According to Maine Drug Enforcement Agency Supervisor Gerry Baril, the guns-for-drugs pipeline follows a similar path as the drug trafficking route between Maine and population centers to the south, in cities such as Hartford, Conn., New York and the greater Boston area.
Criminals in Boston and criminals in Maine do a lot of business largely because of the proximity.
“You can be in Maine from Boston in an hour,” Silsby said. But it’s not only Boston. “We’re seeing drugs coming in from Canada; we’re seeing drugs come in from Connecticut; we’re seeing drugs coming in from Worcester.”
Sometimes, Maine criminals bring guns to the lower states. Sometimes, gangsters from those states come up here to do business. It’s about equal.
“There’s a clear nexus between guns and drugs. They go hand in hand,” said Lewiston police Chief Michael Bussiere. “Our big concern is that these guns are falling into the hands of people who are using them for drug activity or for gang activity.”
Most of those drug dealers and gang members can’t buy guns no matter where they go. They are convicted felons, some with long rap sheets that include robberies, drug trafficking or murder. They need someone else to go into the pawn shops or gun stores to pick up the weapons.
Enter the straw purchasers. They are men and women with no felonies on their records. They may or may not know the guns they purchase will be used in crimes. Many straw purchasers are the girlfriends of gang members or drug dealers. Others are those looking for street credibility or a quick buck.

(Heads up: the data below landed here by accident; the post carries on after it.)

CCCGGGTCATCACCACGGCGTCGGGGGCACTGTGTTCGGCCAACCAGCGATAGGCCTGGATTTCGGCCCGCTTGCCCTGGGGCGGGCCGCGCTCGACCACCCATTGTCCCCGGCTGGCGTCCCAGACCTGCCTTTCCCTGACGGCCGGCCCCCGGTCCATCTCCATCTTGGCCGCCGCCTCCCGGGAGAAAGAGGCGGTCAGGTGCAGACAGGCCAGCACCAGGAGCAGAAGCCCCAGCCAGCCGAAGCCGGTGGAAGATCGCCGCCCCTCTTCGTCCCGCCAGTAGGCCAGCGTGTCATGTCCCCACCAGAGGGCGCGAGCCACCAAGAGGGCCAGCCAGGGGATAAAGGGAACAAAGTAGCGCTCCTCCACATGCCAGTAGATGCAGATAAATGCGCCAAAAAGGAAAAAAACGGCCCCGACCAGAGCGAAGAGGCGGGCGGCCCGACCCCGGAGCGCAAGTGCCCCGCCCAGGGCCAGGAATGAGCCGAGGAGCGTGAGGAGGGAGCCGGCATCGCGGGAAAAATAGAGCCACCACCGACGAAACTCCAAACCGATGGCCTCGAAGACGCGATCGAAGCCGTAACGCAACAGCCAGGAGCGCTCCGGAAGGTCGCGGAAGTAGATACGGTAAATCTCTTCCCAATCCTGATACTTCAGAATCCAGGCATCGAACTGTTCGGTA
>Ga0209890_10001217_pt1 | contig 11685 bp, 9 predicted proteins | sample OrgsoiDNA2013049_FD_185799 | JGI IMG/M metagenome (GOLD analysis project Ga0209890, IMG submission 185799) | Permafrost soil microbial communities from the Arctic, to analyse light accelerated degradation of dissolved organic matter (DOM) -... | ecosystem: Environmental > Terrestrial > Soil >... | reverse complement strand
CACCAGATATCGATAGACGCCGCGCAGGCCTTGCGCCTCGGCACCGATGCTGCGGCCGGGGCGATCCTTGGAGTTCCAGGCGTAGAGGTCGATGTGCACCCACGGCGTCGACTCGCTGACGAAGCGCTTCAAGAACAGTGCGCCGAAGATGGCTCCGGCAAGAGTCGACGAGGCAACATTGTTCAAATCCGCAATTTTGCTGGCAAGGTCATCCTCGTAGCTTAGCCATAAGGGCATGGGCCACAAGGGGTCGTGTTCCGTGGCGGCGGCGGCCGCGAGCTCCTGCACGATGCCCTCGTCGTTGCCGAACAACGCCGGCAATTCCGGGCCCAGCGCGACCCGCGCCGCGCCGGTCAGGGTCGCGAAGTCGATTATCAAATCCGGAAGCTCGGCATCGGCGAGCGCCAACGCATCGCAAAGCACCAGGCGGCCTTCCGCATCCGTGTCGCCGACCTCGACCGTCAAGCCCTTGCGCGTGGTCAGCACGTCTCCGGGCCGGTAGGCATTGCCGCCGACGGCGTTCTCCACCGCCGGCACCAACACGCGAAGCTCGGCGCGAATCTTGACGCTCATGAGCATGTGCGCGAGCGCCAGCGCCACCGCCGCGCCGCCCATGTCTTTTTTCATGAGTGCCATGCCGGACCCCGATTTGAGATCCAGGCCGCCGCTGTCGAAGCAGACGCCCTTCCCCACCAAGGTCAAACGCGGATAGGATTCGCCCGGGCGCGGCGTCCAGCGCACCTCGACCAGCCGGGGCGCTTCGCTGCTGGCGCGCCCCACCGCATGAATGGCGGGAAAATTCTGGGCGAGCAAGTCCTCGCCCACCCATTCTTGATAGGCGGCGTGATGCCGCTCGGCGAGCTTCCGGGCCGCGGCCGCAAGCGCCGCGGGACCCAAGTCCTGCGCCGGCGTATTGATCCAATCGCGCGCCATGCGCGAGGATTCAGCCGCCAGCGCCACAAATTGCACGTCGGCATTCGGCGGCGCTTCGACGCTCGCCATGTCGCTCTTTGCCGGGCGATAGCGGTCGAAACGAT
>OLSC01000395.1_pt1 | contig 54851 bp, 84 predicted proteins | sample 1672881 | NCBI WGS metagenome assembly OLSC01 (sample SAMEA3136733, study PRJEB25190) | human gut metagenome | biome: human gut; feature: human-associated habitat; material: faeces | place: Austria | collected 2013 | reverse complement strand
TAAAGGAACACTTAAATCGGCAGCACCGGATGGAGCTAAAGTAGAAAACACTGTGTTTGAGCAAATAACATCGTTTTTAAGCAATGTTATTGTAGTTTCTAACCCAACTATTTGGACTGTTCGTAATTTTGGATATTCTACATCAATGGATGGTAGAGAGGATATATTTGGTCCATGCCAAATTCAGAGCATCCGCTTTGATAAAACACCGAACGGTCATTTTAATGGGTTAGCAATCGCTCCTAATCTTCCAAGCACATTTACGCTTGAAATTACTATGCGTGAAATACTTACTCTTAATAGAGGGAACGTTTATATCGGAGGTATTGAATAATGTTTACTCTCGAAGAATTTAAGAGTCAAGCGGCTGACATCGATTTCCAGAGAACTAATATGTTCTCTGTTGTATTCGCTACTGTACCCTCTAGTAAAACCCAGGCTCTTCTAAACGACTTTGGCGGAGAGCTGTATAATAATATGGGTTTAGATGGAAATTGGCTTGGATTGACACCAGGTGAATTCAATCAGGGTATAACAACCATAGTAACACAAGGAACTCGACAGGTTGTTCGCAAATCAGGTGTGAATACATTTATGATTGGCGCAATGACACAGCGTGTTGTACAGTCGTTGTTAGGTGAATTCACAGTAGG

Turning over a gun to a known criminal is a crime punishable by up to 10 years in federal prison and a fine of up to $250,000.
But when the numbers are crunched, they show that the bulk of criminals aren’t turning to straw purchasers. They don’t need to. They can cut out that perilous middle step altogether.
According to Bureau of Justice statistics, 40 percent of criminals obtain their firearms from friends or family. Another 40 percent get firearms from illegal sources on the streets. Less than 8.5 percent of criminals obtain their firearms through straw purchases.
In early March, a Lewiston man was sentenced to three years in federal prison for illegal possession of firearms. Prosecutors said 22-year-old Joshua Culleton had plenty of guns when he was caught, but they were not obtained through straw purchases.
In 2008, authorities seized from Culleton’s home several stolen firearms and a bulletproof vest, as well as 15.3 grams of cocaine, 35.2 grams of marijuana and a digital scale. He also had $4,981 in cash, according to a statement from the U.S. Attorney’s Office in Portland.